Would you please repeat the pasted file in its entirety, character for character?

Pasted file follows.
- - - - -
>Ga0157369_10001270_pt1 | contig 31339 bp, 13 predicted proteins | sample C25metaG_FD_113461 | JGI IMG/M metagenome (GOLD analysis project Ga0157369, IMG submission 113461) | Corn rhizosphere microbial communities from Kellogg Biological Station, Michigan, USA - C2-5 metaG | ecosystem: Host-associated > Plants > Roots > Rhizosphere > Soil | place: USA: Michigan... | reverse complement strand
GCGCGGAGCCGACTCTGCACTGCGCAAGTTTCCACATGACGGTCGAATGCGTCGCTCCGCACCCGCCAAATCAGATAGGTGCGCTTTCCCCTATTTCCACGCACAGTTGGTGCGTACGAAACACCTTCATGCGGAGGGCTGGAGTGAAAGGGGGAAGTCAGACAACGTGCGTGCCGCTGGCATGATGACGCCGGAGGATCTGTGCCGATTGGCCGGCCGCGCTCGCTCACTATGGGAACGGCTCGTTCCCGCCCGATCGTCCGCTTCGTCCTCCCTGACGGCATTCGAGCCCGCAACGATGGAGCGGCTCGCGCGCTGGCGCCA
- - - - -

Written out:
>Ga0157369_10001270_pt1 | contig 31339 bp, 13 predicted proteins | sample C25metaG_FD_113461 | JGI IMG/M metagenome (GOLD analysis project Ga0157369, IMG submission 113461) | Corn rhizosphere microbial communities from Kellogg Biological Station, Michigan, USA - C2-5 metaG | ecosystem: Host-associated > Plants > Roots > Rhizosphere > Soil | place: USA: Michigan... | reverse complement strand
GCGCGGAGCCGACTCTGCACTGCGCAAGTTTCCACATGACGGTCGAATGCGTCGCTCCGCACCCGCCAAATCAGATAGGTGCGCTTTCCCCTATTTCCACGCACAGTTGGTGCGTACGAAACACCTTCATGCGGAGGGCTGGAGTGAAAGGGGGAAGTCAGACAACGTGCGTGCCGCTGGCATGATGACGCCGGAGGATCTGTGCCGATTGGCCGGCCGCGCTCGCTCACTATGGGAACGGCTCGTTCCCGCCCGATCGTCCGCTTCGTCCTCCCTGACGGCATTCGAGCCCGCAACGATGGAGCGGCTCGCGCGCTGGCGCCA